Did your rabbi ever tell you the tale of the 35 tzadiks who secretly circulate in our world?

They look like me and you, but inside they glow with righteousness. They are the spies of G-d, and their mission is surveillance of the human heartscape.

Every Pesach they take the ethical pulse of humanity and report to the Creator, determining the fate of the world the following year. If all is ethically well, the harvest is bountiful, the S&P 500 zooms, winter is mild, and summer is balmy. Except for death and taxes, bliss reigns.

But the Berg family had no time for rabbinic tales. They were busy planning for Passover. They would have a guest this year, they decided — some homeless stranger. A real mitzvah it would be.

The next morning found Sarah Berg dialing several Jewish agencies until she found her man. Sure, they had a candidate. A young, rootless fellow passing through town.

What a glorious Passover it would be, Sarah thought: a sumptuous meal, the seder ceremony and the added mitzvah of the indigent guest. As the haggadah says, “Let all who are hungry come and eat.”

But so much preparation and post-meal cleanup. She cringed at the thought of dirty dishes piled in the sink, crusted with the remains of five courses. She’d get a maid. A small luxury.

Now it’s seder night. The doorbell rings. It’s the guest. He’s in torn jeans, a plaid shirt and a Bulls sports cap.

But the Bergs welcome him with smiles. Uncomfortably, they make small talk as the stranger sits stiffly at the table. They proceed with the seder, but he seems to have no understanding of the service. Nor is he interested in Daniel Berg’s Passover anecdotes directed at both him and the children.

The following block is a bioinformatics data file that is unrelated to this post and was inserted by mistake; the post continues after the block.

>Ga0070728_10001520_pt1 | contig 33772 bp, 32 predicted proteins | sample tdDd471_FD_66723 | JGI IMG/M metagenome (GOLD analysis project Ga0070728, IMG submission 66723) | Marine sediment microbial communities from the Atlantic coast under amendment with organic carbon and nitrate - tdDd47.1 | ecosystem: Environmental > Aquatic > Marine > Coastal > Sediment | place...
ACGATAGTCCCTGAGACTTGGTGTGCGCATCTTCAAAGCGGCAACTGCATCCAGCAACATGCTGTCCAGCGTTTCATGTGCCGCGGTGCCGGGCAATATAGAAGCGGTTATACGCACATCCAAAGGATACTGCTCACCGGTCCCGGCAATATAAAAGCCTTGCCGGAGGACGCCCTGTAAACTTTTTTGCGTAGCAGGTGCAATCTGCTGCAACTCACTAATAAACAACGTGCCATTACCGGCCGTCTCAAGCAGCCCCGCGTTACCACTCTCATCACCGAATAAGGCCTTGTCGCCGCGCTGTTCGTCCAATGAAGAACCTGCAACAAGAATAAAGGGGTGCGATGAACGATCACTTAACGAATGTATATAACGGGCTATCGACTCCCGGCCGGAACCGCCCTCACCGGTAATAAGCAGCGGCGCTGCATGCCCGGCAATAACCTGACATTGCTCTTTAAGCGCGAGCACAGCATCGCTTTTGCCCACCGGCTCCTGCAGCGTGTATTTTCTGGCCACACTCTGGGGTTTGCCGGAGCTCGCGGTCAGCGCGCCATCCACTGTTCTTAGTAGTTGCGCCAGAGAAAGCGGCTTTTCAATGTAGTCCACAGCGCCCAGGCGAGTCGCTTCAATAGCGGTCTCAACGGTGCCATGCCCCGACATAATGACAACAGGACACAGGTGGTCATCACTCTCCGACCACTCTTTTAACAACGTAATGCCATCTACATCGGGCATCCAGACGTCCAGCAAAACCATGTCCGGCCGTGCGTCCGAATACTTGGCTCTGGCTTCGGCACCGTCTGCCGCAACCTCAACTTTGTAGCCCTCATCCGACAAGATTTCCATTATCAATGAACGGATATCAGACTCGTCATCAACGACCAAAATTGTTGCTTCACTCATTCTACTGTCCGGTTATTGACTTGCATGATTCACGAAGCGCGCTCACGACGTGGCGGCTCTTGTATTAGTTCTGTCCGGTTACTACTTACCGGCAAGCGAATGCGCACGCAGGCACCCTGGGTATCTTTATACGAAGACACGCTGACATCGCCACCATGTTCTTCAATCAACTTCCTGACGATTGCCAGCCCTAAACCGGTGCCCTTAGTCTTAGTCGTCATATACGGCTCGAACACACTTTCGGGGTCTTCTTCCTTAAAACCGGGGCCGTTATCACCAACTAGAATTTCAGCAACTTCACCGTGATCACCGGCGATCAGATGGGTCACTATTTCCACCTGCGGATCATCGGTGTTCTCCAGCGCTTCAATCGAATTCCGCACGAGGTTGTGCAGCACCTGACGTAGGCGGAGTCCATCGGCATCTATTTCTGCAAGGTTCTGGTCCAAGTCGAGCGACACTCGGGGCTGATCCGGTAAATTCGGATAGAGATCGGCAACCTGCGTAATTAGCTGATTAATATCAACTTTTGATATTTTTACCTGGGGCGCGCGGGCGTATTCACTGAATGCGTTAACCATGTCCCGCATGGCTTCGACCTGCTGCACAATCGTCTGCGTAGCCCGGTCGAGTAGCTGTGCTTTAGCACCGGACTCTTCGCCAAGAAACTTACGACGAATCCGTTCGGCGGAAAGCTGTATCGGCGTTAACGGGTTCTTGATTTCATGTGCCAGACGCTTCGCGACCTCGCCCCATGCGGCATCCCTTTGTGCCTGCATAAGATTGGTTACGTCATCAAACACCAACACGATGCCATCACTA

“When do we eat?” he says as they pass the matzah and maror sandwiches around the table.

The guest eats steadily as the family participates enthusiastically in the service. They talk of ancient miracles as he devours the brisket and roast chicken. The children swing their heads from the derelict to their parents in silent wonder at the sullen guest.

In the middle of this tension, a horrible crash of china comes from the kitchen. The floor is littered with the shards of Sarah Berg’s wedding china, a gift from her mother, who died two months ago.

The elderly maid had slipped and upset the card table holding the dirty dishes. She stared down at her clumsy handiwork. A silent tear ran down the old lady’s cheek as Sarah looked at her mother’s heirloom, now-splintered china all over the kitchen floor.

A great sadness seized her heart. The failed holiday, the memory of her mother, this incompetent human who couldn’t clear the table without disaster. But she swallowed the lump in her throat when she saw the remorseful tears in the eyes of the old lady.

“That’s OK, that’s OK,” Sarah said as she patted the shoulder of her Passover helper, who swept the remains of Sarah’s mother’s Lenox china into a brown paper grocery sack.

Sarah returned to the table, determined to crown the evening with ceremony appropriate to the holiday. Fitfully, the family resumed singing. Soon, mercifully, the evening came to an end.

The maid, still red-eyed, was paid handsomely in deference to the holiday and sent home early with a plastic bag full of roast chicken. The kids — sleepy, irritable, appalled by the rude guest — were ordered upstairs to bed.

The family went to an uneasy sleep, where Sarah’s dreams were strangely filled with the bright, tearful eyes of the clumsy maid. A miserable night.

Ah, but what a golden year followed for the Berg family and the world they inhabited. A warm wind blew over the face of Earth and unlocked the cold heart of humanity. Earth smiled, and her harvests were plentiful. The S&P 500 index zoomed. The winter was mild, and the summer was balmy.

All for the price of a pat on the shoulder, a plastic bag full of leftover chicken and a set of dishes. Who would suspect that a tzadik’s duties included sweeping the kitchen floor?